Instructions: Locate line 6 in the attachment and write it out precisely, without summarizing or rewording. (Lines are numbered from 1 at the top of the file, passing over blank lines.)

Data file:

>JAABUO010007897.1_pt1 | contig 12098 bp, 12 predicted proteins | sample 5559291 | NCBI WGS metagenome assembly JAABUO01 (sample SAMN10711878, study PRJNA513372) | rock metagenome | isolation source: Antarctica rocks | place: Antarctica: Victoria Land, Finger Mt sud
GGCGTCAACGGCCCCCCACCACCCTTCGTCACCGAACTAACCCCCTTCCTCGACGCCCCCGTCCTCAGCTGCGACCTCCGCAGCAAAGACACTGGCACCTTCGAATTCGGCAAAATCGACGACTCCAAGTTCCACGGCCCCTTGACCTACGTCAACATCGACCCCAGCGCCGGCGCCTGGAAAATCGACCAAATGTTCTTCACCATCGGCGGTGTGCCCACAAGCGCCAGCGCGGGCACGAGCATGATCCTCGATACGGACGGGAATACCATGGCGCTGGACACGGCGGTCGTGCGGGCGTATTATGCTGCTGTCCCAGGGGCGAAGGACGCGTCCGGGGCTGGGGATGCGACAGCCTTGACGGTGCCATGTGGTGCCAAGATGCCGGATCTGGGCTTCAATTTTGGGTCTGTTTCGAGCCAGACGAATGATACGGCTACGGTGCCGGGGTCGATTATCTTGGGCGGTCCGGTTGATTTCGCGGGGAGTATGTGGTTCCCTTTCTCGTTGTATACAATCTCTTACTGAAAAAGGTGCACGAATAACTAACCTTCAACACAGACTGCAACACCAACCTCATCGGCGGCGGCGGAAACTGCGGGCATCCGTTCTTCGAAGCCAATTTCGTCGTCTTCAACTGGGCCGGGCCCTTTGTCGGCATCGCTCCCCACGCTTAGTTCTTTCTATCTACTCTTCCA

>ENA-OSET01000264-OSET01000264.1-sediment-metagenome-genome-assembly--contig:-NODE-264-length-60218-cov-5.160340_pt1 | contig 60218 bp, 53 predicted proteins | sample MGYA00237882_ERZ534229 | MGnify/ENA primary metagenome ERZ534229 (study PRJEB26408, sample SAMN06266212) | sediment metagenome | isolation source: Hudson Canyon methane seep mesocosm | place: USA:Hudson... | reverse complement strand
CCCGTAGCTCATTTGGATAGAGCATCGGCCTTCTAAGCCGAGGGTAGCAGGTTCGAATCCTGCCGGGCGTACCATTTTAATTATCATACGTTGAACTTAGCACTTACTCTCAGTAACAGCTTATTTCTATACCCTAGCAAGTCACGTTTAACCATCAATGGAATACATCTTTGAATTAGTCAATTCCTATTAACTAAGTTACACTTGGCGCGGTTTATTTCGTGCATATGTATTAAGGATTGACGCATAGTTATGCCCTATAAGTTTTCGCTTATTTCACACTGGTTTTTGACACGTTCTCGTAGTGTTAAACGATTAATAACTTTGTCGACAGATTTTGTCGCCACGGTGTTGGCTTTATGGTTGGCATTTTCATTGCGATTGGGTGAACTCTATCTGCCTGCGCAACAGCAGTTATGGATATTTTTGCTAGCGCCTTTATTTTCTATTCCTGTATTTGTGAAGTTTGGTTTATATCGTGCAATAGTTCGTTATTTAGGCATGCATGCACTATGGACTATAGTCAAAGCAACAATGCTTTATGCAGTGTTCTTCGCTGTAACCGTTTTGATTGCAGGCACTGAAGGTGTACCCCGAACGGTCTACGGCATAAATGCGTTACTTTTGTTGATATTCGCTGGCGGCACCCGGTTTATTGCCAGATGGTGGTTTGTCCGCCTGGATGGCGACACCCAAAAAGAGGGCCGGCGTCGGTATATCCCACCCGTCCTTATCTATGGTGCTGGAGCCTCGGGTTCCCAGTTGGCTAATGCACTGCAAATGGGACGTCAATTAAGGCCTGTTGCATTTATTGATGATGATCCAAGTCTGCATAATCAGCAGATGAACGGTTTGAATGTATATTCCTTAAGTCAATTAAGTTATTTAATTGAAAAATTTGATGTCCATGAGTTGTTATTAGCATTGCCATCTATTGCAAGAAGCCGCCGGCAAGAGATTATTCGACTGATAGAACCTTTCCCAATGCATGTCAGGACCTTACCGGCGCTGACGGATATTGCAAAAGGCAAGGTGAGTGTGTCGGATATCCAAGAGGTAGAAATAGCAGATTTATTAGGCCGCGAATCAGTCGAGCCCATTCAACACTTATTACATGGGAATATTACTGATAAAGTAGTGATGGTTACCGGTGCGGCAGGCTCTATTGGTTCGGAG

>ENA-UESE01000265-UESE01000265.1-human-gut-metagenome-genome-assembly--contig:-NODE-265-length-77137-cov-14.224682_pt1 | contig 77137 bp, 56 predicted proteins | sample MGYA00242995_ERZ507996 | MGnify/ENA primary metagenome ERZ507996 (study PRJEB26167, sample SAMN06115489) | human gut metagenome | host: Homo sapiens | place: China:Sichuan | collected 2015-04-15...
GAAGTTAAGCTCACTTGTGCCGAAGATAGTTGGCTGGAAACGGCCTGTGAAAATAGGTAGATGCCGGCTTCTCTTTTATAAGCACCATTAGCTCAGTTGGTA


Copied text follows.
GAAGTTAAGCTCACTTGTGCCGAAGATAGTTGGCTGGAAACGGCCTGTGAAAATAGGTAGATGCCGGCTTCTCTTTTATAAGCACCATTAGCTCAGTTGGTA